CT exam show a low density mass in the anterior mediastinum with irregular walls with calcium in it.

Dx Teratoma, Anterior Mediastinal

single slice from an enhanced chest CT exam shows the mass to be non-enhancing, posterior to the right bronchi, and next to the esophagus.

Dx: Esophageal Duplication

Slice from an enhanced chest CT exam shows a multi-loculated non enhancing mass in the anterior mediastinum

Dx-Thymic Cyst

Twelve year old female with a chest mass

PA and lateral chest films show a large, lobulated anterior mediastinal mass displacing the trachea to the right.

A chest CT exam shows the mass to extend from the neck to the diaphragm, compressing the tracheal and left mainstem bronchus leading to left lower lobe atelectasis. The chest wall mass is partially eroding the sternum and there is periosteal reaction. Axillary adenopathy is present also.

Dx:Lymphoma, Hodgkin, Anterior Mediastinal, Sternal Involvement

PA and lateral chest films show a mediastinal mass that had enlarged in the 4 year interval that may be spreading the right 5th and 6th ribs apart.
An enhanced chest CT exam shows a homogeneous mass, of fatty density, with a few septations, in the right posterior mediastinum causing some anterior displacement of the right mainstem bronchus.

Dx:Lipoma, Posterior Mediastinal

PA and lateral chest films show an anterior mediastinal mass and a large right pleural effusion.
Two contiguous slices from an enhanced chest CT exam show a homogenous, solid, anterior mediastinal mass and a large right pleural effusion.

Dx-Lymphoma, Non-Hodgkin, Anterior Mediastinal

PA and lateral chest films show a soft tissue mass in the right posterior costophrenic sulcus.
PA and lateral chest films from the day of admission demonstrate a large round opacity in the left lower lobe that abuts the diaphragm
Two coronal T1 weighted images and one axial T2 weighted image from an MRI exam from the 5th hospital day demonstrate a posterior mediastinal mass that extends into the retrocrural regions of the chest bilaterally and that enhances uniformly. There is no evidence of metastatic disease.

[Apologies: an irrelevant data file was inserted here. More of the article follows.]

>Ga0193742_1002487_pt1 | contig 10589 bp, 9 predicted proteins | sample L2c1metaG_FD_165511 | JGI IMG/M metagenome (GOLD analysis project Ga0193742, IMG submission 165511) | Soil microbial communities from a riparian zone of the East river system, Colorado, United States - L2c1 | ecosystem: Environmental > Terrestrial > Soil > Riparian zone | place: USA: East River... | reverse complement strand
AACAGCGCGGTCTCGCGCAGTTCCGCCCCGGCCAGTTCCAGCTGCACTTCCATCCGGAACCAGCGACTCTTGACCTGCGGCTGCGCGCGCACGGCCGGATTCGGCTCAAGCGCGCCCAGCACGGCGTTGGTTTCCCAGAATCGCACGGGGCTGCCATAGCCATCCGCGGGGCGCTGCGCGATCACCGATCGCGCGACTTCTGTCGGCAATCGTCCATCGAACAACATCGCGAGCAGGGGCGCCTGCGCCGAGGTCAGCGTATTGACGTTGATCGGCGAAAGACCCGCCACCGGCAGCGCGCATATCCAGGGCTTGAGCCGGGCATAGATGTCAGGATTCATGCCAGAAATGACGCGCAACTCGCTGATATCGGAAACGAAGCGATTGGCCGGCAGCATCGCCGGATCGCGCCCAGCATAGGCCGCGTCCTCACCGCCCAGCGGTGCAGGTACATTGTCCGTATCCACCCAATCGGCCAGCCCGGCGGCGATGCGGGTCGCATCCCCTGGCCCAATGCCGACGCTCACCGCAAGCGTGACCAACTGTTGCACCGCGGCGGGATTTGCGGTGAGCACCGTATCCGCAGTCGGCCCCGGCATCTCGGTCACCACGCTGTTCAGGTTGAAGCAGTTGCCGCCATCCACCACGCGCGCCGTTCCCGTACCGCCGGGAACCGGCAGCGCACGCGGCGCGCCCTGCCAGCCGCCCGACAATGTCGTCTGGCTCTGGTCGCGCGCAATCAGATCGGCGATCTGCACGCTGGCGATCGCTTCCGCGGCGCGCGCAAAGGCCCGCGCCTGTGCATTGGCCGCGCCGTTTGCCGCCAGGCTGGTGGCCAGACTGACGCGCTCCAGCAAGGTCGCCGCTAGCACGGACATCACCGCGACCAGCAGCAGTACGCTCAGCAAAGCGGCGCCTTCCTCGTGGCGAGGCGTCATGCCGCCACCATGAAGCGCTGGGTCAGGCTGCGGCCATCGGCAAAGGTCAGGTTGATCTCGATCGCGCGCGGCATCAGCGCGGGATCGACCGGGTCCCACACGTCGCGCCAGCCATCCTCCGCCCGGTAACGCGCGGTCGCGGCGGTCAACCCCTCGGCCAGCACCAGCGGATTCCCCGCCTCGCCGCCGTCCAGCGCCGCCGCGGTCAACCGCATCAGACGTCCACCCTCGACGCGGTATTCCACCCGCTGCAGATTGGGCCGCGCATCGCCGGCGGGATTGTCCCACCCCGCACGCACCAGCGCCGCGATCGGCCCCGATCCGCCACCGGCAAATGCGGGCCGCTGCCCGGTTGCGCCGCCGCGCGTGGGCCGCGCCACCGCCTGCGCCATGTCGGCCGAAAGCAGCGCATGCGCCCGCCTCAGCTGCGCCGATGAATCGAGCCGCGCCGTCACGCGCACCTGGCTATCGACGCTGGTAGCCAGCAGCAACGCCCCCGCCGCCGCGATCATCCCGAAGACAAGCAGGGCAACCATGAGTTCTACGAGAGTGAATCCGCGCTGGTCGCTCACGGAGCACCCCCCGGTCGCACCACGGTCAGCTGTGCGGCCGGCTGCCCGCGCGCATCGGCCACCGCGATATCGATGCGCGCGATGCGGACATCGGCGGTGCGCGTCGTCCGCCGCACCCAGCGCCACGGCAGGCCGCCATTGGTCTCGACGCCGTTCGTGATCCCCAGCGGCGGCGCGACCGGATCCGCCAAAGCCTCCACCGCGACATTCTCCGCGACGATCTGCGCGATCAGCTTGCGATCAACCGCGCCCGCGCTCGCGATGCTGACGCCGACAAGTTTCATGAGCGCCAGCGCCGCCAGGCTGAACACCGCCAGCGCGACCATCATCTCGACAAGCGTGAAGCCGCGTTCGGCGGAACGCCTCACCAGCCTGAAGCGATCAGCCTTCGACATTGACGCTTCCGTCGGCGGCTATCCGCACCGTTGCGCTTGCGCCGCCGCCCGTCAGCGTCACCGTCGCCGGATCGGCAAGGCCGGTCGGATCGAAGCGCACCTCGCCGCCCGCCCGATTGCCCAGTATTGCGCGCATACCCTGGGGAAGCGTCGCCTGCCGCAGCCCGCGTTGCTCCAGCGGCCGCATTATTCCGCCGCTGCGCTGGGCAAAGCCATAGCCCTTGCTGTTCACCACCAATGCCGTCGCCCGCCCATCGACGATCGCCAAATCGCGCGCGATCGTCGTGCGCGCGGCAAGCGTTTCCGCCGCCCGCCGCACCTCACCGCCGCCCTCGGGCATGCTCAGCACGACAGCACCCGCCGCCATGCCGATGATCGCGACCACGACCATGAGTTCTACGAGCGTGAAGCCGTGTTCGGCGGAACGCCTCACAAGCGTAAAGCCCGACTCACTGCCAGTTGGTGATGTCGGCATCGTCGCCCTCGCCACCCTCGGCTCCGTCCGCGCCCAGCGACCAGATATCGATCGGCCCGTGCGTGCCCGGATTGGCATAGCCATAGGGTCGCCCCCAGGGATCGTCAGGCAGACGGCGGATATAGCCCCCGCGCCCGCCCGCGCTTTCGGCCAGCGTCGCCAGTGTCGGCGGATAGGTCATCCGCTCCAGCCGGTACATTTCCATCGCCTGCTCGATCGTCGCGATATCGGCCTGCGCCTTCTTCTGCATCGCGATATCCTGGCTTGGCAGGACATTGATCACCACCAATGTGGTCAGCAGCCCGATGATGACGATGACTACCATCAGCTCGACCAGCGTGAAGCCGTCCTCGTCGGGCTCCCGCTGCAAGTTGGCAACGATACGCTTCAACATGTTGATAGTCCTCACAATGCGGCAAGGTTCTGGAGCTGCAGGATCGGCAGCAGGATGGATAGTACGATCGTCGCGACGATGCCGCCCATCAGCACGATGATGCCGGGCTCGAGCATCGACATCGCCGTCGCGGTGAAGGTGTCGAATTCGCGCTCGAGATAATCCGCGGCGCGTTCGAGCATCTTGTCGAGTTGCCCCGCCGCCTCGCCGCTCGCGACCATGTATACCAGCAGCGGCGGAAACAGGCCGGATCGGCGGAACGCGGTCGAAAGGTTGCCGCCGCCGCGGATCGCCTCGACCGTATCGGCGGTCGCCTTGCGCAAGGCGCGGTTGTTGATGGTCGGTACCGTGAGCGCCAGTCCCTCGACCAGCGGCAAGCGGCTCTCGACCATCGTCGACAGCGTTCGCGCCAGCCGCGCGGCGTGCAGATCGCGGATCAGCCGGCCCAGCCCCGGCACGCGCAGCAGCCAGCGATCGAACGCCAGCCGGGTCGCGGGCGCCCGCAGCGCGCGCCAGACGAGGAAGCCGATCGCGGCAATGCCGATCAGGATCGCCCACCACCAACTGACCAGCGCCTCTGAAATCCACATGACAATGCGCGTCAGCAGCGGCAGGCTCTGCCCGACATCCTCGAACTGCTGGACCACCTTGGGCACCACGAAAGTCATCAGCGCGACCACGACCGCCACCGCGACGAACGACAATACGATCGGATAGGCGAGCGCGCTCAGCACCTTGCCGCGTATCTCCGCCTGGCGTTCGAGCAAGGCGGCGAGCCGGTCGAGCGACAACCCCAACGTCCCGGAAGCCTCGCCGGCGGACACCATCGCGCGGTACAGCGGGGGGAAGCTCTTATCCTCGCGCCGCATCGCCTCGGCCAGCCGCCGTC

Dx-Sequestration, Extralobar

Bone window images from a chest CT exam from the day of diagnosis demonstrate a large spherical calcified left paravertebral mass measuring 12 x 11 x 8 cm in size. There is a pleural effusion and a shift of mediastinal structures to the right. The mass appears to extend via the retrocrural space into the abdomen causing displacement of the left kidney and inferior vena cava. The mass crosses the midline. Some minimal thoracic vertebral body remodeling and rib thinning is seen on the left. No spinal canal invasion or liver metastases are seen
MRI exam performed 3 weeks after diagnosis. Coronal and sagittal T1 weighted images without contrast, and coronal and axial T2 weighted MRI images could not definitely identify the left adrenal gland, and therefore suggested it could be the origin of the midline mass. There was evidence of tumor invasion into several neural foramina and the spinal canal.


germ cell
Germ Cell
  • . Almost all of them originate in the anterior mediastinum within or in close contact with the thymus. There is a variety of benign and malignant germ cell neoplasms. The majority of germ cell neoplasms (60–70%) are benign including mostly mediastinal teratoma and dermoid cysts that occur with equal frequency in males and females.
  • On CT scans, the tumour is heterogeneous and limited with well-defined margins. Dermoid cysts and teratomas contain areas of different densities including fat, soft tissue and cystic